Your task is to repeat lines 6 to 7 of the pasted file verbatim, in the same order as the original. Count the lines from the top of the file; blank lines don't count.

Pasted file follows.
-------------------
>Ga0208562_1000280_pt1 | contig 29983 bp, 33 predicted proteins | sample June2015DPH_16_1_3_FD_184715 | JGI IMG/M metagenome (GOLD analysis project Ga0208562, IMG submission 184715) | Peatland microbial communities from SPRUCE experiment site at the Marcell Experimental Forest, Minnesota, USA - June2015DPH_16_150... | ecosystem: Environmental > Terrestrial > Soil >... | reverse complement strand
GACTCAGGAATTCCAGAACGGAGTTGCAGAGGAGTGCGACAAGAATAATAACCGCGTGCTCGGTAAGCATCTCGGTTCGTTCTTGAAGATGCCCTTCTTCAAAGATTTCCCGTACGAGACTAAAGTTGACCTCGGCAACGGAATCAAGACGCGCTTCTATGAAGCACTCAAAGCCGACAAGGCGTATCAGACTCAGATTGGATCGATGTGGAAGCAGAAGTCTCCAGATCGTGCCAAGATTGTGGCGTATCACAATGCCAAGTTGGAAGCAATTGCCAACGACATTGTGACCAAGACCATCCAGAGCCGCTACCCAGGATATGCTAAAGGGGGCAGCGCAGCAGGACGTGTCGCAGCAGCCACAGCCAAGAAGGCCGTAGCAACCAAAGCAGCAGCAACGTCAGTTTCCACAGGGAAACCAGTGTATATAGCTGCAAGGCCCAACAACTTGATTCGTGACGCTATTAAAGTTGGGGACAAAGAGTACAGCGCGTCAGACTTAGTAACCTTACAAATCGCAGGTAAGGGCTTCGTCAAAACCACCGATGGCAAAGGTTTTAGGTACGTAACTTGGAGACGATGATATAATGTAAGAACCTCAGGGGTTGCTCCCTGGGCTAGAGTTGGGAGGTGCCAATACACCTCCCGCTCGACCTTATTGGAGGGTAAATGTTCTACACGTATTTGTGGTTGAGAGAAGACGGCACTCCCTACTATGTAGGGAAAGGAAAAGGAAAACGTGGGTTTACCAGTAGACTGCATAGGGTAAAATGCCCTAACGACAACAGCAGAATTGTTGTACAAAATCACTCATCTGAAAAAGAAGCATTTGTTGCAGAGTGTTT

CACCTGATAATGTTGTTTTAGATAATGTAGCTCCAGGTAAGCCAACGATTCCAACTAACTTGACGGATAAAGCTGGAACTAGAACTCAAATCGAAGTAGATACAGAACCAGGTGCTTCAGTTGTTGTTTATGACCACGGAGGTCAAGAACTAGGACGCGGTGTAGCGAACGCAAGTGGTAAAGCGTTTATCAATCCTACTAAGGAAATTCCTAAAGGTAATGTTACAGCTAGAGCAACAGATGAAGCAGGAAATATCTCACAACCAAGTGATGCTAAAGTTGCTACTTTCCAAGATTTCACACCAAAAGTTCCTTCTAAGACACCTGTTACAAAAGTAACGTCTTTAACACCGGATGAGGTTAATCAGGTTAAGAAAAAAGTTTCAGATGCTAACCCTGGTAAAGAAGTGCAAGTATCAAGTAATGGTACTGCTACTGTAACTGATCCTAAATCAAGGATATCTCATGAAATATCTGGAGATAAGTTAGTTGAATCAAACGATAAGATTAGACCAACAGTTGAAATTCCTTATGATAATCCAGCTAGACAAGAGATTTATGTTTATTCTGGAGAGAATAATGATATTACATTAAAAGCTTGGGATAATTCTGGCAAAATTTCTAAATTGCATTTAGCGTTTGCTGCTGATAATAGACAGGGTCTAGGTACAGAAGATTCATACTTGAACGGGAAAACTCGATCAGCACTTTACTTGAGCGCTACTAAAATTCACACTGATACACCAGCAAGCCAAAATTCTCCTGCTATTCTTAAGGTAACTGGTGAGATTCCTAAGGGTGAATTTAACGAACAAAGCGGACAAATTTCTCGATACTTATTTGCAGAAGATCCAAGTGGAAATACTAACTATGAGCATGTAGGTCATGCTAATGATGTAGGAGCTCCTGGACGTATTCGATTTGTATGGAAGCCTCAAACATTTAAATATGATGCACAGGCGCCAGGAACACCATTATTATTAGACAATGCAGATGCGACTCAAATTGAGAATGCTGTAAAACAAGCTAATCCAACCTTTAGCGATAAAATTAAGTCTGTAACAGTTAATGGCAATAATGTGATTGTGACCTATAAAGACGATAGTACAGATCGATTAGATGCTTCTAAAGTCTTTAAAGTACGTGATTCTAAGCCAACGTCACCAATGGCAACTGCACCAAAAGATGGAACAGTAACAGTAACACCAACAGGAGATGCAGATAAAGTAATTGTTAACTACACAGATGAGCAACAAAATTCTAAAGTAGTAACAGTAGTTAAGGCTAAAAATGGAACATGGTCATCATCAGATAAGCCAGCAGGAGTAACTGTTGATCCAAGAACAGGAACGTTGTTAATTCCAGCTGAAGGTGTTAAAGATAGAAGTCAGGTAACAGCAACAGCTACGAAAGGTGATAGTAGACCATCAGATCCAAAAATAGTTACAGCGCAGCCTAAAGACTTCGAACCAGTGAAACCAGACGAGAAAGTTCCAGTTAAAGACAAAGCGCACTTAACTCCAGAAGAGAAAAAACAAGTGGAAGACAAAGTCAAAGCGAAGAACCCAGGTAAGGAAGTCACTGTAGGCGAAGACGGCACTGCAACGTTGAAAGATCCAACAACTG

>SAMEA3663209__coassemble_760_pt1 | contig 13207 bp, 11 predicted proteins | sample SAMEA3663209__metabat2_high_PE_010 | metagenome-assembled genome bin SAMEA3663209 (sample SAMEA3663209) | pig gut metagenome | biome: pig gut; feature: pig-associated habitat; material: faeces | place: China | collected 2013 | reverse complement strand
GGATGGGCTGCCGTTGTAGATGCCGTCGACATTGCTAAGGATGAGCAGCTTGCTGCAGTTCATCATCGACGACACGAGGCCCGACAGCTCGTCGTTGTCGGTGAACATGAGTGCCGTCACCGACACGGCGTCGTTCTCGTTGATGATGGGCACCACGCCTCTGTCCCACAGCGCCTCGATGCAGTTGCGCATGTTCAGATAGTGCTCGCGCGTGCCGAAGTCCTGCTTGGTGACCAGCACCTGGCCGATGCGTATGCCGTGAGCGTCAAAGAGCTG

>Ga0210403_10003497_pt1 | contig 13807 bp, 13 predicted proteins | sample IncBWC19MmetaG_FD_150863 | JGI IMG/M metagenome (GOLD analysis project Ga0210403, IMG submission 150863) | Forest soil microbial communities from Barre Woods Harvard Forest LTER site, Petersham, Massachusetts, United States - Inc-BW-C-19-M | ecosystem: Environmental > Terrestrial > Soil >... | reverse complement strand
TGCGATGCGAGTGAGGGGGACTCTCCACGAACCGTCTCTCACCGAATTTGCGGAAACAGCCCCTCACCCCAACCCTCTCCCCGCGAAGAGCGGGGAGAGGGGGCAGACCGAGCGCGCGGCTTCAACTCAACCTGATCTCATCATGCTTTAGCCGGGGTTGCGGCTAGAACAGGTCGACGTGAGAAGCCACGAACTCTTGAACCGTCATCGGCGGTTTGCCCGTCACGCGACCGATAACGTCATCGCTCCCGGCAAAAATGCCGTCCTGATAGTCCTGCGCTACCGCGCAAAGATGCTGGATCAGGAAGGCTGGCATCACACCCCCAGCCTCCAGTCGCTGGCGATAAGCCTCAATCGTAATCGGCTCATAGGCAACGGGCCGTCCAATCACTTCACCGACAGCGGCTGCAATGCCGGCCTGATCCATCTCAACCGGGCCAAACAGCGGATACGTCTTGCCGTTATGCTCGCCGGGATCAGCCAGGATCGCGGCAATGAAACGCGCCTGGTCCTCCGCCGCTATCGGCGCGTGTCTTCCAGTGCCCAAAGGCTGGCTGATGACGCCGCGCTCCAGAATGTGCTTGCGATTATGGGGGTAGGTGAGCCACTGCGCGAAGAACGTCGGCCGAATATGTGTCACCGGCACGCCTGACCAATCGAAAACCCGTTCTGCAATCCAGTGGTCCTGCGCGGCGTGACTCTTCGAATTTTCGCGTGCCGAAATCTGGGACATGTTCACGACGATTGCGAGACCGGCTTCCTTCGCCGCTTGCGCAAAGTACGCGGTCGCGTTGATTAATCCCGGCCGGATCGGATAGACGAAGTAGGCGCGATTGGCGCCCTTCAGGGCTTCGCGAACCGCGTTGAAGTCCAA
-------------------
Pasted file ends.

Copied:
>Ga0210403_10003497_pt1 | contig 13807 bp, 13 predicted proteins | sample IncBWC19MmetaG_FD_150863 | JGI IMG/M metagenome (GOLD analysis project Ga0210403, IMG submission 150863) | Forest soil microbial communities from Barre Woods Harvard Forest LTER site, Petersham, Massachusetts, United States - Inc-BW-C-19-M | ecosystem: Environmental > Terrestrial > Soil >... | reverse complement strand
TGCGATGCGAGTGAGGGGGACTCTCCACGAACCGTCTCTCACCGAATTTGCGGAAACAGCCCCTCACCCCAACCCTCTCCCCGCGAAGAGCGGGGAGAGGGGGCAGACCGAGCGCGCGGCTTCAACTCAACCTGATCTCATCATGCTTTAGCCGGGGTTGCGGCTAGAACAGGTCGACGTGAGAAGCCACGAACTCTTGAACCGTCATCGGCGGTTTGCCCGTCACGCGACCGATAACGTCATCGCTCCCGGCAAAAATGCCGTCCTGATAGTCCTGCGCTACCGCGCAAAGATGCTGGATCAGGAAGGCTGGCATCACACCCCCAGCCTCCAGTCGCTGGCGATAAGCCTCAATCGTAATCGGCTCATAGGCAACGGGCCGTCCAATCACTTCACCGACAGCGGCTGCAATGCCGGCCTGATCCATCTCAACCGGGCCAAACAGCGGATACGTCTTGCCGTTATGCTCGCCGGGATCAGCCAGGATCGCGGCAATGAAACGCGCCTGGTCCTCCGCCGCTATCGGCGCGTGTCTTCCAGTGCCCAAAGGCTGGCTGATGACGCCGCGCTCCAGAATGTGCTTGCGATTATGGGGGTAGGTGAGCCACTGCGCGAAGAACGTCGGCCGAATATGTGTCACCGGCACGCCTGACCAATCGAAAACCCGTTCTGCAATCCAGTGGTCCTGCGCGGCGTGACTCTTCGAATTTTCGCGTGCCGAAATCTGGGACATGTTCACGACGATTGCGAGACCGGCTTCCTTCGCCGCTTGCGCAAAGTACGCGGTCGCGTTGATTAATCCCGGCCGGATCGGATAGACGAAGTAGGCGCGATTGGCGCCCTTCAGGGCTTCGCGAACCGCGTTGAAGTCCAA